Note that the one-year penalty exemption on retirement account withdraw because of COVID was for the year 2020 only. This means that we are already back to having to pay taxes on any amount you take out plus a 10% penalty (plus state penalties). Repeat after me. “Don’t do it!” That money will be worth much more in the long run, when you need it most. And trust me, you’ll need it more in your 70s and 80s than you do right now.

Look at Your Tax Situation

Having less income for part of the year may be just the ticket you need to save a bunch of money. How? You may be able to win long term by converting part of your pre-tax funds into post-tax without paying much.

Known as Roth Conversions, you can convert any amount in an IRA into a Roth IRA by paying taxes for the year you do the conversion. The problem is that this move usually increases the taxpayer’s adjusted gross income so much that they end up paying a ton in taxes. However, those who are unemployed will have a few months of low (or zero) income. Do the math to see if it makes sense. This transitionary period could be the perfect time to get more assets into the forever tax-free zone.

Brush Up Your Resume

Everyone says you should always keep your resume updated — even when you are employed. But who are we kidding? Chances are extremely high that you haven’t looked at your resume since last time you needed to find a job. No worries though. Now is the time to brush up that CV and update everything you’ve accomplished since the last job hunt.

Don’t forget the online profiles on sites like LinkedIn as well. Do the legwork to spruce them up. Then reach out to your network and let everyone know you are hunting for work. You may not get a hit right away, but it will increases your chances. It’s also a good way to catch up with old friends.

Start a Side-Hustle

Is there a side hustle idea you’ve been meaning to get going, but you just haven’t had the time? Being unemployed presents the perfect opportunity to start a part time gig. You have more free time than you used to, and you could definitely use the extra money. There’s no time like the present to dig into one of these part-time gigs.

Even if you’ve never thought about moonlighting before, do a search online to get some ideas. You never know. That side hustle may quickly snowball into being a full-time gig. Before you know it, you could be running your own small business instead of working for someone else. Sometimes life has a funny way of working out, so don’t despair. Losing your job might end up being the best thing to ever happen to you.

Consider Learning Something New

There’s always room for improvement. There’s no better time to learn something new than when you are hunting for work. Have you always thought you’d like to go back to school to upgrade your education? Or switch fields? Or learn a skilled trade? A sudden job loss can be the perfect opportunity to seize those dreams.

The possibilities are endless. Don’t underestimate learning a new skill by actually throwing yourself into a side project either. One of my friends wanted to learn blockchain and how cryptocurrency mining worked. He threw himself into mining Ethereum a few years back. He then started learning how to code for the Ethereum blockchain and he’s now one of the most sought-after programmers I know. By getting laid off from one industry, he ended up having the know-how for the hottest new industry on Earth as a software developer.

Stop Neglecting Your To-Do List

Are there any house projects you’ve neglected over the years because you were too tired to tackle them? Now is the perfect time to pare down that list somewhat and cross off a few of the items in there. While it won’t directly help your employment situation, being productive around the house can help keep your mental health in a positive state. You’ll feel productive about painting the shed or finally replace that leaky faucet in the bathroom.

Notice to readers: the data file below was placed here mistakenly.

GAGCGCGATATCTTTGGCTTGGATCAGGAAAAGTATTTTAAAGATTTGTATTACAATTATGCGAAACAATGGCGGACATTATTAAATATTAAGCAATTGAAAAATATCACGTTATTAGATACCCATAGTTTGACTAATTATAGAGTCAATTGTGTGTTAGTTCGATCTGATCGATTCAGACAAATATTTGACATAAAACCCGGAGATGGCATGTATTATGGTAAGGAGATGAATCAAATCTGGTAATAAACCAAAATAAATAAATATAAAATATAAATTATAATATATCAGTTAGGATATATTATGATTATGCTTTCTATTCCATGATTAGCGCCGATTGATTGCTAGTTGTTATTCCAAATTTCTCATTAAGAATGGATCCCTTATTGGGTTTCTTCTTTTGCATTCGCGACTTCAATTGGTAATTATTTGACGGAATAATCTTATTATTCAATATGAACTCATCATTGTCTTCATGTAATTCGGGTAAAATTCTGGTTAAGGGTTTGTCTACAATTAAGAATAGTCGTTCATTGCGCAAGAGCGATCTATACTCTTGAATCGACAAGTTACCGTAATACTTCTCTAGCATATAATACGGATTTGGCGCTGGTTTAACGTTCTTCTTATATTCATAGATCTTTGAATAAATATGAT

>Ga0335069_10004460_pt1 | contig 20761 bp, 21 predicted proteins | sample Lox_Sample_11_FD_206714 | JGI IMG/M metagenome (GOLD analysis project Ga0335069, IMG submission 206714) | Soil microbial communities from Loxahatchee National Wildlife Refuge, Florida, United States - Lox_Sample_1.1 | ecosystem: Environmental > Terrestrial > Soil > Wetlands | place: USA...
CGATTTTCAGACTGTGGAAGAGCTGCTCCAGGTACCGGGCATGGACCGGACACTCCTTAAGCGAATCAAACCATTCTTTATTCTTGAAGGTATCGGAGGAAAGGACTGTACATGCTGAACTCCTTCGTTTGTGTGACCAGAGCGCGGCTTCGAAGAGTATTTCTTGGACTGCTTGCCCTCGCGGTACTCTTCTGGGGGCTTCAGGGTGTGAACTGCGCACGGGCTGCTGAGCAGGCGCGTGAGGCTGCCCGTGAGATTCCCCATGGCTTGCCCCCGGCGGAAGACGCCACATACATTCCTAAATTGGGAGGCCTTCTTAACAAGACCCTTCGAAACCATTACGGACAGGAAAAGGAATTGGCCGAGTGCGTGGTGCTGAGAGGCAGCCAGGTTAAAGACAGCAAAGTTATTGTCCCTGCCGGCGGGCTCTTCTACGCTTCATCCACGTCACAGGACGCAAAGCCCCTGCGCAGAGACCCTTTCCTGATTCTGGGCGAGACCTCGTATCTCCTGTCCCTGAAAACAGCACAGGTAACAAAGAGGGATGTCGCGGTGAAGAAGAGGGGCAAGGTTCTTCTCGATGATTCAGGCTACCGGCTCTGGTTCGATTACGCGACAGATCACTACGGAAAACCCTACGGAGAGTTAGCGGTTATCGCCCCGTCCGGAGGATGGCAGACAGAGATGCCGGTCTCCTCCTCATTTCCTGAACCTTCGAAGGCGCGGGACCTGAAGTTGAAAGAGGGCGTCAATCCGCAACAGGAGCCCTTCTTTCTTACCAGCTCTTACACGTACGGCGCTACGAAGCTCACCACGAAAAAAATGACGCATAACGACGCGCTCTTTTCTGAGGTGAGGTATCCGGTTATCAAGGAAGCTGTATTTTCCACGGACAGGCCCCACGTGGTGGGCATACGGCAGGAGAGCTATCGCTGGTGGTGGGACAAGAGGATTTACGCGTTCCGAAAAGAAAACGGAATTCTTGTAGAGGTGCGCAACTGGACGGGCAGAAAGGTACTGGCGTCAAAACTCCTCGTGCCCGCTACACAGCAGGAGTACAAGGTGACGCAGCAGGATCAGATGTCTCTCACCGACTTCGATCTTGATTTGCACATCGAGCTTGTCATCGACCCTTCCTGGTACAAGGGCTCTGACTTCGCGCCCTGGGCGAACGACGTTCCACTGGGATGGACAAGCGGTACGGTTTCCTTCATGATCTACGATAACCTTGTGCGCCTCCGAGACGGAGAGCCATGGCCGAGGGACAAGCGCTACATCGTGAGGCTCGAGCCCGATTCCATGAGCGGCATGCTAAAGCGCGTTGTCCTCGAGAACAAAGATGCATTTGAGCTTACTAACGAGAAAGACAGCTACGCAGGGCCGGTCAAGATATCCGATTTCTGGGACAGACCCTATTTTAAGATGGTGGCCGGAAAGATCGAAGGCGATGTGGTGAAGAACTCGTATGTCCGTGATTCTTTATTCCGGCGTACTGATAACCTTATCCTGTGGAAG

Don’t forget stuff on your bucket list too. The thing about the bucket list is that it’s going to be plenty hard to do everything once you feel the pressure to finish them. Do some while you are healthy and alive and you won’t regret spending the time to take care of yourself and your wishes.

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See This Period as a Nice Little Break

It’s hard to be positive while you just lost your job. However, there are plenty of things to be grateful for. The pandemic forced Congress to increase unemployment benefits by a good portion. You also get a chance to rest and work on your physical and mental health. For some, losing your job could be a chance to simply rest, reset, and then figure out your next path. Maybe it’s just the thing you need to finally switch your career and work towards your desired lifestyle.

When I first finished college and couldn’t find work, my dad told me to not get too down on myself. He told me that I definitely wasn’t lucky enough to never need work. What he was was trying to say, I think, is that unemployment is always temporary for those with a strong work ethic and motivation to succeed. You will definitely find another job, but go ahead and enjoy the brief downtime a bit — while it lasts.

The Bottom Line

For many individuals, the huge change brought about by a sudden job loss can turn out to be a blessing in disguise. As tough as that may be to see in the midst of a stressful time, it’s good to remember that wonderful surprises can be lurking around every hardship.

Cross off some stuff on your to-do list, keep job hunting, but more importantly, stay positive. You may look back at this period as one of the best times of your life. You just never know!

David Ning

Experienced Finance Writer

David is a published author, entrepreneur and a proud dad. He firmly believes that anyone can build a solid financial foundation as long as they are willing to learn. He runs MoneyNing.com, where he discusses every day money issues to encourage the masses to think about their finances more often.